14. Their own voluntary Confession (which exceeds all other evidence), of the hurt they have done, or of the giving of their souls to the Devil, and of the Spirits which they have, how many, how they call them, and how they came by them.


112 Just English, Английский для юристов

UNIT2. JURY DUTY

TASK 1, Read the following text and write dovm Russian equivalents for the words and expressions in bold type:

The Fear of Jury Duty

For Americans, serving jury duty has always been a dreaded chore. There is plenty of history behind this fear. In colonial days, jurors were locked in a small room with no ventilation and were denied food and water in an attempt to inspire a quick verdict. If the jurors returned with the wrong decisions, they too were charged with a crime. As more and more laws were passed, the rules of evidence expanded and trials became longer, which resulted in more technical and increasingly boring hours for jurors. Trial lawyers have tried to change the boredom by replacing endless hours of testimony with computer animation, video reconstructions, color charts and graphics to better explain the evidence.

The judicial system depends on juries. The United States Constitution guarantees its citizens the right to a trial by jury of their peers. When summoned for jury duty, Americans should look upon it as an opportunity to serve their country, their community, and their fellow citizens.

Each year, over 5 million Americans are summoned for jury duty to render verdicts in approximately 120,000 trials.

Prospective jurors are chosen at random from voter registration lists-When people are chosen for jury duty, they are often shown a video tape explaining the jury system or given a HANDBOOK ON JURY SERVICE,'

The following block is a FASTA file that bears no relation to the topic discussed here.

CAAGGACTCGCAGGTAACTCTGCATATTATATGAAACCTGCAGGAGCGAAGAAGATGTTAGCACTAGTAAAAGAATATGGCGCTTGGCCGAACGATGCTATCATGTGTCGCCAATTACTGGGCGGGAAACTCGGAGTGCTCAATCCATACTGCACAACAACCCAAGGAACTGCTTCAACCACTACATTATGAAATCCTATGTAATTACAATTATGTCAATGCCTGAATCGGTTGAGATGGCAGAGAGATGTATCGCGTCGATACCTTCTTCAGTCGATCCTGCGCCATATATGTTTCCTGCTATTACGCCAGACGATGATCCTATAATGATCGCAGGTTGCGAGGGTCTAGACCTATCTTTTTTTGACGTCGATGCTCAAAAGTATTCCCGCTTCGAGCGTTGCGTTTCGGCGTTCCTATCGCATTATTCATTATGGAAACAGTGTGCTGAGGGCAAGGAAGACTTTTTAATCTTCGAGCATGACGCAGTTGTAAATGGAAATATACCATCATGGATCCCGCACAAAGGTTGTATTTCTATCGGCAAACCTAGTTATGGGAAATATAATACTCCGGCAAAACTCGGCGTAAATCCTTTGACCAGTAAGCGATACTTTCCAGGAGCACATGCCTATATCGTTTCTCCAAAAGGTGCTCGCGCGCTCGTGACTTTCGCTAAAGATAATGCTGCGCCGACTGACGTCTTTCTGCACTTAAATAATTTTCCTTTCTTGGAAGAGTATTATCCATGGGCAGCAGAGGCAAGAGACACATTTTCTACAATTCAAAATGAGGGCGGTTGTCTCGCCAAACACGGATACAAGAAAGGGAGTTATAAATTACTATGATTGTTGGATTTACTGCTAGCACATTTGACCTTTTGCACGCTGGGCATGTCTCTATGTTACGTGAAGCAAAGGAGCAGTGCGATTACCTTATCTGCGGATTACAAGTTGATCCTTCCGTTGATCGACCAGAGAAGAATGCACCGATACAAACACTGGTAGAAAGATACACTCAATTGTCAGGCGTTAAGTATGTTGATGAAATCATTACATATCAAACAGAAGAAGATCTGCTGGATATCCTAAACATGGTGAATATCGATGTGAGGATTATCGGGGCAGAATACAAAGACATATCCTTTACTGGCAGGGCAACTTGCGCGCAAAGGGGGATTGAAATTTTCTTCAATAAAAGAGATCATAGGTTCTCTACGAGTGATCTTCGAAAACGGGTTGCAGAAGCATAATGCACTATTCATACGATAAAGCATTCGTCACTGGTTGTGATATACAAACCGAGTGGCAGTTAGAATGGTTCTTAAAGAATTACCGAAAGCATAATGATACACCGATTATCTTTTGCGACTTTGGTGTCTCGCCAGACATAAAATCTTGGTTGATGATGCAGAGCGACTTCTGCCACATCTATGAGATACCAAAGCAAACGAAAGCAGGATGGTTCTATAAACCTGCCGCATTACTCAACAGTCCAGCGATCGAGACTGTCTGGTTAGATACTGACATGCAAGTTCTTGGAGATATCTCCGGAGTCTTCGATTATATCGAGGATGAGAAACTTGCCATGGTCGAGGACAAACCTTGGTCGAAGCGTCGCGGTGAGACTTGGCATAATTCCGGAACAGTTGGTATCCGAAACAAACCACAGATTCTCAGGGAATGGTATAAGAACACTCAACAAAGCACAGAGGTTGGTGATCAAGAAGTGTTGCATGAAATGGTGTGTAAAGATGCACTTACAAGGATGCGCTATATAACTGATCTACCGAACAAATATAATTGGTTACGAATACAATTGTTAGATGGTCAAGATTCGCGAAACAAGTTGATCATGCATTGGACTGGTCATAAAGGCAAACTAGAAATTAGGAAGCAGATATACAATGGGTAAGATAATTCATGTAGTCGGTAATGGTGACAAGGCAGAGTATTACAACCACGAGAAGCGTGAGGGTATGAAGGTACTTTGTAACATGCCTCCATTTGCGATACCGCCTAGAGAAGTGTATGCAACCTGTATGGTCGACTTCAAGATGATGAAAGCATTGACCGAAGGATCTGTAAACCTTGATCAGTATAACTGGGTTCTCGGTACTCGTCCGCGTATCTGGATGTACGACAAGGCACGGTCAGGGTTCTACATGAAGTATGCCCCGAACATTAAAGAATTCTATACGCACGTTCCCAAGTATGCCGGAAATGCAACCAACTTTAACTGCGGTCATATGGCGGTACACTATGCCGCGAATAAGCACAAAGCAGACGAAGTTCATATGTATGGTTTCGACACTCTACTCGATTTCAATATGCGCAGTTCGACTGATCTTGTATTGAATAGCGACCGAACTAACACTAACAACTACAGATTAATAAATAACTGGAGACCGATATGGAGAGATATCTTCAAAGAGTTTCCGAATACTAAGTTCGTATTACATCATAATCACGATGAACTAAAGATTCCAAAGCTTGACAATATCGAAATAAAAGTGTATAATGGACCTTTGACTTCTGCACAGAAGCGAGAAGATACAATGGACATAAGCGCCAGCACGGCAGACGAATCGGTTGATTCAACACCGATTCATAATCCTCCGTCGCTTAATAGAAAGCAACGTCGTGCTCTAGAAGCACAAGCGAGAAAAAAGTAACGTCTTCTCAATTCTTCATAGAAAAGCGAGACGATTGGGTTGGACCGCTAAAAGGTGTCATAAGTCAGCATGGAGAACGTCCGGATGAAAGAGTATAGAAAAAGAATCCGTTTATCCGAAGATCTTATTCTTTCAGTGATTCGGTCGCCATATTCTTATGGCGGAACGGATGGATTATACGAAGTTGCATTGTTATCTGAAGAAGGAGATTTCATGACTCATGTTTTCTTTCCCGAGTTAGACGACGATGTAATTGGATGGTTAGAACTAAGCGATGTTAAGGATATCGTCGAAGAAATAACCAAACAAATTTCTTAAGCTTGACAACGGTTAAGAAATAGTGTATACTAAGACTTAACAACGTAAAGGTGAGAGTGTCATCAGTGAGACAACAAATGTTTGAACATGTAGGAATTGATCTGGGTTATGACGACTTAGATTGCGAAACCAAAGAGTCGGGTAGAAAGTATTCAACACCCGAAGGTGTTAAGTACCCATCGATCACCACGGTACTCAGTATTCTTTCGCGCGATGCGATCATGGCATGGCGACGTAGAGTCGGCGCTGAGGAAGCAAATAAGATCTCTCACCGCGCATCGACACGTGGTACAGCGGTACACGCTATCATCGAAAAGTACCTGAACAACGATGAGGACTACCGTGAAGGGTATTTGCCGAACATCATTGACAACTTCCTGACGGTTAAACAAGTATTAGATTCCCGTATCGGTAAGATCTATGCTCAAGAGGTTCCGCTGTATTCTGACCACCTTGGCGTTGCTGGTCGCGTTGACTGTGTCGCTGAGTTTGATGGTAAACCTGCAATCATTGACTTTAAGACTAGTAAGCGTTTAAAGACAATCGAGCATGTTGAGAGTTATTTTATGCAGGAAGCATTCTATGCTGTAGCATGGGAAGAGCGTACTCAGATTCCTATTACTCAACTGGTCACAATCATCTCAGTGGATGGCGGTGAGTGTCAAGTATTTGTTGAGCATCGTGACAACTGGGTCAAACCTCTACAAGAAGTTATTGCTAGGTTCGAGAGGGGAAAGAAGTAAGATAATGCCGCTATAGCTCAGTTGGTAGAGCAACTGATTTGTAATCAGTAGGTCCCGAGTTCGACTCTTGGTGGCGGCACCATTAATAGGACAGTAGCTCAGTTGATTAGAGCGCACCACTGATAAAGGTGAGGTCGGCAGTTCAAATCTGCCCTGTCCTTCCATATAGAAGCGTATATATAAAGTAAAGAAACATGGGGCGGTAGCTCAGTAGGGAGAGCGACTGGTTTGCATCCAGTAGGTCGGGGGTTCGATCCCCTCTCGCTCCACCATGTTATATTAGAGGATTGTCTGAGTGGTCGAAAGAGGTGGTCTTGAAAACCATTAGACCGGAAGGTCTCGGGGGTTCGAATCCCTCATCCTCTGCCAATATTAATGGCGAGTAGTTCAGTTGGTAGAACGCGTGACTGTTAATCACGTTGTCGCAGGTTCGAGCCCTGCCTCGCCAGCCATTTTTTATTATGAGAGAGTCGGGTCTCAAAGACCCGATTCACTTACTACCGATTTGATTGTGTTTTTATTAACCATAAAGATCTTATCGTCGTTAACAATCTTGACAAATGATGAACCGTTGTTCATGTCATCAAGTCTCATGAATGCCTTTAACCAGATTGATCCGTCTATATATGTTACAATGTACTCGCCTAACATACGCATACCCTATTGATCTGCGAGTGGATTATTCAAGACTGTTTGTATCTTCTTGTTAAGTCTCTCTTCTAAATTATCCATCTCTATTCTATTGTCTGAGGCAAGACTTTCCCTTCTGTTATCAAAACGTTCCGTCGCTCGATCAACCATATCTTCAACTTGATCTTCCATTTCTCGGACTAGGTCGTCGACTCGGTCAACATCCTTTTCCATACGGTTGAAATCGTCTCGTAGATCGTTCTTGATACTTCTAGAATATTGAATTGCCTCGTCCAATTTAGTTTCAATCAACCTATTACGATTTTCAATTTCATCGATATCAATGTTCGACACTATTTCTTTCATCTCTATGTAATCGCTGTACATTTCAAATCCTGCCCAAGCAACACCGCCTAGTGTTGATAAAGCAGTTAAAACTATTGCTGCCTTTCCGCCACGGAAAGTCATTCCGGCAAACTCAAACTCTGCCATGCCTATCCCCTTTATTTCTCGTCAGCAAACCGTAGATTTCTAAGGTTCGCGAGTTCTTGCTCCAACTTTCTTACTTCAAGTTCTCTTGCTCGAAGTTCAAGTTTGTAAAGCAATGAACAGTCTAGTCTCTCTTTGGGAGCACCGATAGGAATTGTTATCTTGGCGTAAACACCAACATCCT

TASK 2. Answer the following questions:

1. Why have Americans always feared the jury service?

2. In what conditions were jurors kept in colonial days? Why?

3. How has trial procedure changed through the years?

4. Why is the right to a jury trial considered to be so important for the U.S. citizens?


Chapter IV. Fair Trial: the Jury 113

The following text comes from a handbook on jury service for £/ie U.S. citizens.

Jury Service — an Important Job and a RewardingExperience

The right to trial by a jury of our fellow citizens is one of our most important rights and is guaranteed by the Constitution of the United States- By serving on a jury, then, you are helping to guarantee one of our most important freedoms,

Your job as a juror is to listen to all the evidence presented at trial and to 'decide the facts' — that is, to decide what really happened. The judge, on the other hand, 'decides the law3 — that is, makes decisions on legal issues that come up during the trial. For example, the judge may have to decide whether you and the other jurors may hear certain evidence or whether one lawyer may ask a witness a certain question. You should not try to decide these legal issues» sometimes you will even be asked to leave the courtroom while they are being decided. Both your job and that of the judge must be done well if our system of trial by jury is to work. In order to do your job you do not need any special knowledge or ability It is enough that you keep an open mind, concentrate on the evidence being presented, use your common sense, and be fair and honest. Finally, you should not be influenced by sympathy or prejudice: it is vital that you be impartial with regard to all people and all ideas*

Many jurors find that it is exciting to learn about this most important system 'from the inside1, and challenging to deal fairly and thoroughly with the cases they hear. We hope that you, too, find your experience as a juror to be interesting and satisfying.